Document Detail

Select corn coproducts from the ethanol industry and their potential as ingredients in pet foods.
MedLine Citation:
PMID:  18791159     Owner:  NLM     Status:  MEDLINE    
The objectives of this study were to determine the chemical composition and nutritive value of corn protein product 1 (CPP 1), corn protein product 2 (CPP 2), and corn fiber (CF), novel coproducts of the ethanol industry, and compare these feed ingredients with standard plant protein ingredients [soybean meal (SBM), distillers dried grains with solubles (DDGS), corn gluten meal (CGlM), and corn germ meal (CGeM)], and to compare CF sources (CF control 1 and control 2) with standard fiber sources (peanut hulls, Solka-Floc, and beet pulp) commonly used in pet foods. Corn fiber, CPP 1, and CPP 2 were produced at a pilot-scale modified dry-grind plant, with CPP 2 having a greater degree of purification than CPP 1. Crude protein values for CPP 2 and CPP 1 were 57.3 and 49.7%, respectively. Total dietary fiber concentration was 29% for CPP 2 and 23.5% for CPP 1. Acid-hydrolyzed fat and GE concentrations were similar for these ingredients. In a protein efficiency ratio assay, no differences (P > 0.05) in feed intake, BW gain, or CP intake were noted for CPP 2, CPP 1, or CGlM. However, feeding CPP 2 resulted in a greater (P < 0.05) G:F ratio and protein efficiency ratio than CPP 1 and CGlM. In a cecectomized rooster assay, CGlM had numerically the greatest standardized total AA, total essential AA, and total nonessential AA digestibilities, but they were not different (P > 0.05) from CPP 1 or SBM values. Corn germ meal resulted in the least values, but they were not different from those for DDGS and CPP 1. The greatest values for true nitrogen-corrected ME were obtained with CGlM, followed by CPP 2, DDGS, CPP 1, SBM, and CGeM. Distillers dried grains with solubles and CPP 1 had similar true nitrogen-corrected ME values, and they were not different from values for CPP 2 and SBM. In vitro CP disappearance was greatest (P < 0.05) for CGlM (94.1%), intermediate for DDGS (76.8%) and CPP 1 (77.5%), and least for CPP 2 (74.1%) and CGeM (67.7%). Corn fibers contained predominantly insoluble dietary fiber (1% or less of soluble dietary fiber), with a moderate CP concentration. In vitro OM disappearance for the fiber sources, when using inoculum from dog feces, revealed that with the exception of beet pulp, which had a moderate disappearance value after 16 h of fermentation (17.7%), all fiber substrates had a nonsignificant extent of fermentation. In conclusion, novel corn coproducts had properties comparable with the standard protein and fiber sources used in animal nutrition.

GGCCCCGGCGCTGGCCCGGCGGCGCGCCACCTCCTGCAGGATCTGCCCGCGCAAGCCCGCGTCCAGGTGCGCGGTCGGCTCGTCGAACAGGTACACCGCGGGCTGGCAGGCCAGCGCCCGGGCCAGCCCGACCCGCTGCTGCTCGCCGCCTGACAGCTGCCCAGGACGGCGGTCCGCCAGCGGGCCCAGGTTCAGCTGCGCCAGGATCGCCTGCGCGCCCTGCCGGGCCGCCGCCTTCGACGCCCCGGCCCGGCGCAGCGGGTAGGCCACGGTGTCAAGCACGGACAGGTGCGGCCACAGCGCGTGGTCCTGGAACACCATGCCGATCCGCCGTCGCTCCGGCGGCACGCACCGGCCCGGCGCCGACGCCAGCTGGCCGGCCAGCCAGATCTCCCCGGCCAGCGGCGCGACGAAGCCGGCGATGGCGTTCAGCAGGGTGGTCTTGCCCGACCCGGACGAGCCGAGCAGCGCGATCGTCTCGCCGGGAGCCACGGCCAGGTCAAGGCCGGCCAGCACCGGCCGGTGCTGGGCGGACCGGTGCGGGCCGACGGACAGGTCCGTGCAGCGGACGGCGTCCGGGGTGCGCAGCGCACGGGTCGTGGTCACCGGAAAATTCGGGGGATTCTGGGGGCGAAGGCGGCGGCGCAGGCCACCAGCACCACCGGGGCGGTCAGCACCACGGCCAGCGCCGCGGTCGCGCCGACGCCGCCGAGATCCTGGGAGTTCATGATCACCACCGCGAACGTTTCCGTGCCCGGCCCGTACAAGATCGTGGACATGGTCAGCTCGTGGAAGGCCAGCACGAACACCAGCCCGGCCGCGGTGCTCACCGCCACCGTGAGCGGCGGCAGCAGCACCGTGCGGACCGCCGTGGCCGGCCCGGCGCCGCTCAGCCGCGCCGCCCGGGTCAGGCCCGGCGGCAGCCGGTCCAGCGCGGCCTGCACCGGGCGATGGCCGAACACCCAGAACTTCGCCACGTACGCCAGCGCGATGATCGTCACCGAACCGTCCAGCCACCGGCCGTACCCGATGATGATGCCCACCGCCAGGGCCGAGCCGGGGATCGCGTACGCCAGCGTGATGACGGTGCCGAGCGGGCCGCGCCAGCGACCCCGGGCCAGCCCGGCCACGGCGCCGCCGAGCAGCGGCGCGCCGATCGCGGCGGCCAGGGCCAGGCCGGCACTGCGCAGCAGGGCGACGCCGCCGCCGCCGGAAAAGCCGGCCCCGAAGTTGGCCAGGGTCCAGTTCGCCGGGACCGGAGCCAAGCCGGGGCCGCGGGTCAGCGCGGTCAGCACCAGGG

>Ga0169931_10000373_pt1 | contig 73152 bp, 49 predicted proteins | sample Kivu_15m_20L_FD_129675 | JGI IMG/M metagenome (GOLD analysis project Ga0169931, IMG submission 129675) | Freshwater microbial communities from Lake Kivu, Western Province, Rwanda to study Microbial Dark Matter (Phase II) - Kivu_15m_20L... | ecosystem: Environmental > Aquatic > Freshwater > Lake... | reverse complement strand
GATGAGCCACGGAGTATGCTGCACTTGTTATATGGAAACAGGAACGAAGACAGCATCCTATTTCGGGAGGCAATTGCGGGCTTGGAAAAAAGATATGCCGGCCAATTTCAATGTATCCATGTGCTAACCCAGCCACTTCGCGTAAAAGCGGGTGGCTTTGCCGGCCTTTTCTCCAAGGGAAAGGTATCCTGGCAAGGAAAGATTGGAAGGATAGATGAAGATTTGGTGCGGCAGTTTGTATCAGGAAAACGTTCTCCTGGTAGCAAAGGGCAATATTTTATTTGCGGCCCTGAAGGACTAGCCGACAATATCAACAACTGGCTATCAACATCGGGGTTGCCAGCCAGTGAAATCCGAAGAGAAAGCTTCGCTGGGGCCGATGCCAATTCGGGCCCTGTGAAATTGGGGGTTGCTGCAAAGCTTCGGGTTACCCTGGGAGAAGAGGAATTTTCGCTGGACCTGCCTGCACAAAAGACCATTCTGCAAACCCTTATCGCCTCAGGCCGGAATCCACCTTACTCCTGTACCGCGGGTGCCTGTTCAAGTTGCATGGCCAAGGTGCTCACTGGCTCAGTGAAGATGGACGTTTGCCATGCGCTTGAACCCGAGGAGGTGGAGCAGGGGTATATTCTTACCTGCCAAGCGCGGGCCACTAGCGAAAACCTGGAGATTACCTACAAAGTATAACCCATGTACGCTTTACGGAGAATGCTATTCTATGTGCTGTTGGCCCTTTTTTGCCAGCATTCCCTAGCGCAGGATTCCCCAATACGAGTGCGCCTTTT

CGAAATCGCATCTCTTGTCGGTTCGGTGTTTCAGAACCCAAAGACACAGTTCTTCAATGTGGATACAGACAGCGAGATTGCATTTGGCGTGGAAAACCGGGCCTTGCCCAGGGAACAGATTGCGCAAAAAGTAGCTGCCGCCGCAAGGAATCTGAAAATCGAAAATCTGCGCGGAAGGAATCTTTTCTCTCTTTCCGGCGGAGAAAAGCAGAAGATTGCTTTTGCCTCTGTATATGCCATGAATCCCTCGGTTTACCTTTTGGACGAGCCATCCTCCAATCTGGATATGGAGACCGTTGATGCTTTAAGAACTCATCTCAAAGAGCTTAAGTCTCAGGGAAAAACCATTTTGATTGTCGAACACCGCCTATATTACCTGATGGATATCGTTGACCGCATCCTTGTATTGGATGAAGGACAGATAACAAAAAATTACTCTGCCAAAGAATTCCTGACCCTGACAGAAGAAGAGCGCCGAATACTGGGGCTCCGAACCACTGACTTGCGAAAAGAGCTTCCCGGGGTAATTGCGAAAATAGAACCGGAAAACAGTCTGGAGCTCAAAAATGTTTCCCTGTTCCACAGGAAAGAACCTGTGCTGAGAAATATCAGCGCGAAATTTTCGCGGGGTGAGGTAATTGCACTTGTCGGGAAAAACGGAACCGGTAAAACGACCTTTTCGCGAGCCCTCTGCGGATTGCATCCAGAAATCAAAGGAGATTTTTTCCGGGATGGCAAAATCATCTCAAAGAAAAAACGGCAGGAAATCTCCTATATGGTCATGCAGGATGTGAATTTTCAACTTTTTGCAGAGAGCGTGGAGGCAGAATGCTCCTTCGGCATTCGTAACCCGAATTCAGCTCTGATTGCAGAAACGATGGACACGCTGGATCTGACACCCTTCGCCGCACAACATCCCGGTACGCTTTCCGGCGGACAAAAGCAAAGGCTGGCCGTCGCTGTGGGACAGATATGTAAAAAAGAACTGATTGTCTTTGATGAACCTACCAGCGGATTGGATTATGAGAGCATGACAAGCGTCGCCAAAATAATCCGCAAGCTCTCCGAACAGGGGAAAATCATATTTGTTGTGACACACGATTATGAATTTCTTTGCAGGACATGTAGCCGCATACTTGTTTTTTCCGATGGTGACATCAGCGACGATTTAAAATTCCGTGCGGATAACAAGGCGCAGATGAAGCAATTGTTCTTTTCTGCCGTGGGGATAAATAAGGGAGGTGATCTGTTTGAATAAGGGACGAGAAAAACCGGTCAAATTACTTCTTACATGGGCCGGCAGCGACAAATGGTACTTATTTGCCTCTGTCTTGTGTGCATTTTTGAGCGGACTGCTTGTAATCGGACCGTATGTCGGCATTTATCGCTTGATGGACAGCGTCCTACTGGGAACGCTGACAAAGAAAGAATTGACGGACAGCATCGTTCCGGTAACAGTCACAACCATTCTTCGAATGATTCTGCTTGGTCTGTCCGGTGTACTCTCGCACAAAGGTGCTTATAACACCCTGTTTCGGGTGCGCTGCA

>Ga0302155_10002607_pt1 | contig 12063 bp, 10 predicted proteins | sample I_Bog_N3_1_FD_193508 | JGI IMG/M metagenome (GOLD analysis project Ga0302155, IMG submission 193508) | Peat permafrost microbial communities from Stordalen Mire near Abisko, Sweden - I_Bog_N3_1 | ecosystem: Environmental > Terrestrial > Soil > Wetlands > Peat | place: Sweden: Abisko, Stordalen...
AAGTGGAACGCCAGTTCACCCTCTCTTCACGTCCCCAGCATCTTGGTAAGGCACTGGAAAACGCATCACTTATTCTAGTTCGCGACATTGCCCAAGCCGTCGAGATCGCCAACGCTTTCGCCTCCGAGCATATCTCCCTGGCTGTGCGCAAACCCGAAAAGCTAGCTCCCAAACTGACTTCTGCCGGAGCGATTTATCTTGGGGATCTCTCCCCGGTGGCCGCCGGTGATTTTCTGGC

M R C de Godoy; L L Bauer; C M Parsons; G C Fahey
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Publication Detail:
Type:  Journal Article     Date:  2008-09-12
Journal Detail:
Title:  Journal of animal science     Volume:  87     ISSN:  1525-3163     ISO Abbreviation:  J. Anim. Sci.     Publication Date:  2009 Jan 
Date Detail:
Created Date:  2009-01-13     Completed Date:  2009-02-23     Revised Date:  -    
Medline Journal Info:
Nlm Unique ID:  8003002     Medline TA:  J Anim Sci     Country:  United States    
Other Details:
Languages:  eng     Pagination:  189-99     Citation Subset:  IM    
University of Illinois at Urbana-Champaign, Urbana 61801, USA.
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MeSH Terms
Amino Acids / analysis
Animal Feed / analysis*
Animal Nutritional Physiological Phenomena*
Chickens / metabolism
Dietary Fiber / analysis*
Dietary Proteins* / analysis,  standards
Eating / physiology
Minerals / analysis
Random Allocation
Weight Gain / physiology
Zea mays / chemistry*,  metabolism*
Reg. No./Substance:
0/Amino Acids; 0/Dietary Proteins; 0/Minerals

From MEDLINE®/PubMed®, a database of the U.S. National Library of Medicine

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